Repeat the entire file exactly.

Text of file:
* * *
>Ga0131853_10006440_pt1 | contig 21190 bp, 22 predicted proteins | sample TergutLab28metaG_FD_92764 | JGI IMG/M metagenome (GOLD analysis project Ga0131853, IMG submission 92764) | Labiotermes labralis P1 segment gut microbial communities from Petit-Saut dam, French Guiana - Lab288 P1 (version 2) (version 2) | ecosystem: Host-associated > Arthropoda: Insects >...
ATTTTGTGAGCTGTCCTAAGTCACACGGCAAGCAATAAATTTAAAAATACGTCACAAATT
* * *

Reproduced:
>Ga0131853_10006440_pt1 | contig 21190 bp, 22 predicted proteins | sample TergutLab28metaG_FD_92764 | JGI IMG/M metagenome (GOLD analysis project Ga0131853, IMG submission 92764) | Labiotermes labralis P1 segment gut microbial communities from Petit-Saut dam, French Guiana - Lab288 P1 (version 2) (version 2) | ecosystem: Host-associated > Arthropoda: Insects >...
ATTTTGTGAGCTGTCCTAAGTCACACGGCAAGCAATAAATTTAAAAATACGTCACAAATT